Notwithstanding that its revised prices were higher than Landau's, the protester contends that UNICOR did not obtain the lowest prices practicable since it failed to request a best and final offer (BAFO) from Performance, Landau, and some or all of the other original offerors. Further, the protester asserts that when it learned that the repurchase contract was going to be awarded to Landau at a price lower than its revised prices, it submitted another "price proposal" to UNICOR on March 24, offering the same prices as it had on the original solicitation, an offer which UNICOR ignored. UNICOR maintains, however, that to further solicit revised "bids" would impermissibly give rise to the appearance of an "auction."
Generally, in the case of a reprocurement after default, the statutes and regulations governing regular federal procurements are not strictly applicable. TSCO, Inc., 65 Comp.Gen. 347 (1986), 86-1 CPD Para. 198. Under the Federal Acquisition Regulation (FAR), the contracting agency may use any terms and acquisition methods deemed appropriate to repurchase the same requirement on a defaulted contract so long as competition is obtained to the maximum extent practicable and the repurchase is at as reasonable a price as practicable. FAR Sec. 49.402-6; Aerosonic Corp., 68 Comp. Gen. 179 (1989), 89-1 CPD Para. 45. Within this context, our Office has held that it is reasonable to award a repurchase contract to the next low responsive, responsible bidder on the original solicitation at its original bid price provided that there is a relatively short time span between the original competition and the default and there is a continuing need for the items. See International Technology Corp., B-250377.5, Aug. 18, 1993, 93-2 CPD Para. 102.
Here, UNICOR's decision to try to award the repurchase contract to the next low bidder on the original solicitation was reasonable since the items were urgently needed and repurchase was within a few months of bid opening. When Performance, the next low bidder, declined to revive its bid but instead offered a higher price, it was appropriate for UNICOR to query Landau, the original third-low bidder, and when Landau offered its original pricing, in effect reviving its bid, to consider that bid for award. Although Performance then offered its original unit prices after an inadvertent disclosure to the firm that Landau's prices did not change, we see no reason why UNICOR should have been required to permit what would have been tantamount to an impermissible auction, in which a bidder, knowing the prices bid by others, would have an opportunity to bid again for the identical items. See generally Carnes Constr., Inc., B-241778, Feb. 26, 1991, 91-1 CPD Para. 215. Moreover, in the context of this reprocurement process, where the agency simply seeks to make award to the bidder next in line for award, there is no requirement for requesting BAFOs.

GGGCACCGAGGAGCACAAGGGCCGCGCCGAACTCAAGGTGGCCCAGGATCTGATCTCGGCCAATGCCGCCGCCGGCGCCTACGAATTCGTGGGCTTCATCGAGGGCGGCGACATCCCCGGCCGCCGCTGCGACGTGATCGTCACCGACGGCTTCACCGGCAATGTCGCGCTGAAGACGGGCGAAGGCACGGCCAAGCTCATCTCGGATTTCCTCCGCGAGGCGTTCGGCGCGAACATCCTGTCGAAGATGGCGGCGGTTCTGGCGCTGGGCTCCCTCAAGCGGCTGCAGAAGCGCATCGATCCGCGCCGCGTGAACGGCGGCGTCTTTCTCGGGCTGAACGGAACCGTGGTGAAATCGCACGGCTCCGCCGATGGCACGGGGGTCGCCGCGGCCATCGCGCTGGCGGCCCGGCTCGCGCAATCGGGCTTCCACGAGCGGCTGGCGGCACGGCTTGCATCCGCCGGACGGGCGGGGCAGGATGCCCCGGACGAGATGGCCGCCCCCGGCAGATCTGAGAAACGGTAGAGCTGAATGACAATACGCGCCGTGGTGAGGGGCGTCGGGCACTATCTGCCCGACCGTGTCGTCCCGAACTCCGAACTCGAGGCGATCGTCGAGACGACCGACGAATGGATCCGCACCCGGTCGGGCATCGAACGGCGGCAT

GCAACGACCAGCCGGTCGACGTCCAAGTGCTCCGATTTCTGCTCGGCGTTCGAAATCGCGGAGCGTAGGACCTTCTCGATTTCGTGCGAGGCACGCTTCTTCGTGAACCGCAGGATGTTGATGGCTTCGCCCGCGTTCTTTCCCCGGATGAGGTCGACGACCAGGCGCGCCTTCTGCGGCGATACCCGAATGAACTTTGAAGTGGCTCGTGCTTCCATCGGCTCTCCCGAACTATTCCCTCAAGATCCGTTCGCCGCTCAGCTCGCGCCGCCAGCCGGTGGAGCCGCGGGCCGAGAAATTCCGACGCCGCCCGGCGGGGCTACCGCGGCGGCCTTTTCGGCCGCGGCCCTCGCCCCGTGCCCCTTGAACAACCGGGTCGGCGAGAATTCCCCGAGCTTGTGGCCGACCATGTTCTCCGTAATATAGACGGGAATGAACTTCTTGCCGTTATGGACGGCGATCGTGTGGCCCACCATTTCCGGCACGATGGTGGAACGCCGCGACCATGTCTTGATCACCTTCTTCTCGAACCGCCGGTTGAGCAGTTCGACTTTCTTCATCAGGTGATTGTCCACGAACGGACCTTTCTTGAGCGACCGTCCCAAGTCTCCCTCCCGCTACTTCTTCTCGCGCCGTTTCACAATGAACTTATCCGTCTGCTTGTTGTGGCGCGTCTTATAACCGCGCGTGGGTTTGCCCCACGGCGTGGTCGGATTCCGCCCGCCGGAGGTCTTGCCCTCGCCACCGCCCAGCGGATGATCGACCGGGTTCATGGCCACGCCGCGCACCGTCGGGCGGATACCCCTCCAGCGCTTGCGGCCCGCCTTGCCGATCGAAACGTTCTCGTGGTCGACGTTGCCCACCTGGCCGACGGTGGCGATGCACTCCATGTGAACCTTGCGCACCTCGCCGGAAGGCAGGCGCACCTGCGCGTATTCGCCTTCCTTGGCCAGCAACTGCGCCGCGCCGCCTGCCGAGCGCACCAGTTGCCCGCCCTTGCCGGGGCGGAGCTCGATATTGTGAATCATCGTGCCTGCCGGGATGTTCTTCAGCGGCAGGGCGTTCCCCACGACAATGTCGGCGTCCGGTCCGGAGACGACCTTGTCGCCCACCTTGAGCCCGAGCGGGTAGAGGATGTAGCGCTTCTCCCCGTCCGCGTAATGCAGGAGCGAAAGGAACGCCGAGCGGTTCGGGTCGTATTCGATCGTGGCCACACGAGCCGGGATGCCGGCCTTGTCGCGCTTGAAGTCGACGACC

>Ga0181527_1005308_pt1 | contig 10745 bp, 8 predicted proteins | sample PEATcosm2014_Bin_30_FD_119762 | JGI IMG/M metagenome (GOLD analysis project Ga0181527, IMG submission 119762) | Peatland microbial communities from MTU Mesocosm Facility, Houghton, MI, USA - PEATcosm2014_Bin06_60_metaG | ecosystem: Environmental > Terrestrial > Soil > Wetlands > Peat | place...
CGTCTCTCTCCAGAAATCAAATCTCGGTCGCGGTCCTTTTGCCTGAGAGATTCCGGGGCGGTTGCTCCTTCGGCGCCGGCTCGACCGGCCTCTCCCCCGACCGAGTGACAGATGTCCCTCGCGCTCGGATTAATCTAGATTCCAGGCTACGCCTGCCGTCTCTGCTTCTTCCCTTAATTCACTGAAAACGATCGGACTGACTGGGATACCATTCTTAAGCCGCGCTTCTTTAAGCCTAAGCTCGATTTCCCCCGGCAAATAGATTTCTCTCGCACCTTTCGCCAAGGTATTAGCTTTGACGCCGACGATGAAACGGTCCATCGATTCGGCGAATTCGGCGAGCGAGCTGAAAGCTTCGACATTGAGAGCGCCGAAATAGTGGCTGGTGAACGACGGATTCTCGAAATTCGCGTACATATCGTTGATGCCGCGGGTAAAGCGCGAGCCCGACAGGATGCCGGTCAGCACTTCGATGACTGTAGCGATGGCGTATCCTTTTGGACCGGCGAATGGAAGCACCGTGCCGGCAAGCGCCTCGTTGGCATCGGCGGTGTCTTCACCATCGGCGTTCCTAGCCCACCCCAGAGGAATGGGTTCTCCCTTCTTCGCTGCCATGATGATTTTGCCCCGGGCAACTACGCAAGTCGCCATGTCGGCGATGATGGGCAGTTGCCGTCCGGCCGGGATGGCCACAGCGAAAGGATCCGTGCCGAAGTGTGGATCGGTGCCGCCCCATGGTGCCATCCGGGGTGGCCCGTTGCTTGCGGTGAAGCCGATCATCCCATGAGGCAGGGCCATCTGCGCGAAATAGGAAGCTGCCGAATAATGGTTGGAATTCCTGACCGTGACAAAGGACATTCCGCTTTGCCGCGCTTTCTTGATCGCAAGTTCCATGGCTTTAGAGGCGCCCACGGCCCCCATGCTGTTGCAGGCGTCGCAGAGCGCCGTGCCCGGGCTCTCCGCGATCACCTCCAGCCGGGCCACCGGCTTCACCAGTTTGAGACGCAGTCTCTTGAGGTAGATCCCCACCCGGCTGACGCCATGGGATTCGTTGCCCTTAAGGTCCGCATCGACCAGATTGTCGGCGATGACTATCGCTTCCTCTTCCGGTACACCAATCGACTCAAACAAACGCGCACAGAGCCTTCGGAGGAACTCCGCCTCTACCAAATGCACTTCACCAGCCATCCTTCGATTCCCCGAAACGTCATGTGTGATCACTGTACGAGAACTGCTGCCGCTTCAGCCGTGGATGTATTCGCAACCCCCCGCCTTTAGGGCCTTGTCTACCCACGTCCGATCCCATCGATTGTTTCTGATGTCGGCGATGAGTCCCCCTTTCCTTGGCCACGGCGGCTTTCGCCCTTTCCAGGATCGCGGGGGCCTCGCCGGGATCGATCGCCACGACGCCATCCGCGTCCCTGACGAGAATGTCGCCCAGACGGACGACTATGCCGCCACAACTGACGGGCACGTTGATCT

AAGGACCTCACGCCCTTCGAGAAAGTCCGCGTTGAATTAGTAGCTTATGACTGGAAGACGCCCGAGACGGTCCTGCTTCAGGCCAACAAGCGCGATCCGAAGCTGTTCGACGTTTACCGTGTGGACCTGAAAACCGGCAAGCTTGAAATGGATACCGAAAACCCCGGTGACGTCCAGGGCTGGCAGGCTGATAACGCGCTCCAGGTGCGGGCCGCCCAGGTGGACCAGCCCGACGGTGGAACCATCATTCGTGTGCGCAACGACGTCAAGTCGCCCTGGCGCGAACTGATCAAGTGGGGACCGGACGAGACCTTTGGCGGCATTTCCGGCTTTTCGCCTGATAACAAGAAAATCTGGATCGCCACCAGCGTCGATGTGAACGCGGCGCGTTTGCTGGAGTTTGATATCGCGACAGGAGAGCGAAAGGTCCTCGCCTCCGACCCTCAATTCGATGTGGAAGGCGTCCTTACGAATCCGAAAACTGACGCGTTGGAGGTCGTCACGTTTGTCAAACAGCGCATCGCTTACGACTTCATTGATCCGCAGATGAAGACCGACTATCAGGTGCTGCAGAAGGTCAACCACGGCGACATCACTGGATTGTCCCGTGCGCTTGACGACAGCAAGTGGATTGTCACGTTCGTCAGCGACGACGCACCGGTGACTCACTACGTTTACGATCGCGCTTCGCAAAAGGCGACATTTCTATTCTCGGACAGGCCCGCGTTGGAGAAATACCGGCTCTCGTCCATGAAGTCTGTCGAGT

The protest is denied.
1. Performance's other objections are without merit. For example, the protester asserts that UNICOR's approach to the reprocurement evidences an unreasonable lack of planning. Since, as the protester itself acknowledges, the statutes and regulations governing regular procurements are not strictly applicable to a reprocurement after default, UNICOR was not required to follow any "formal" advance planning procedures.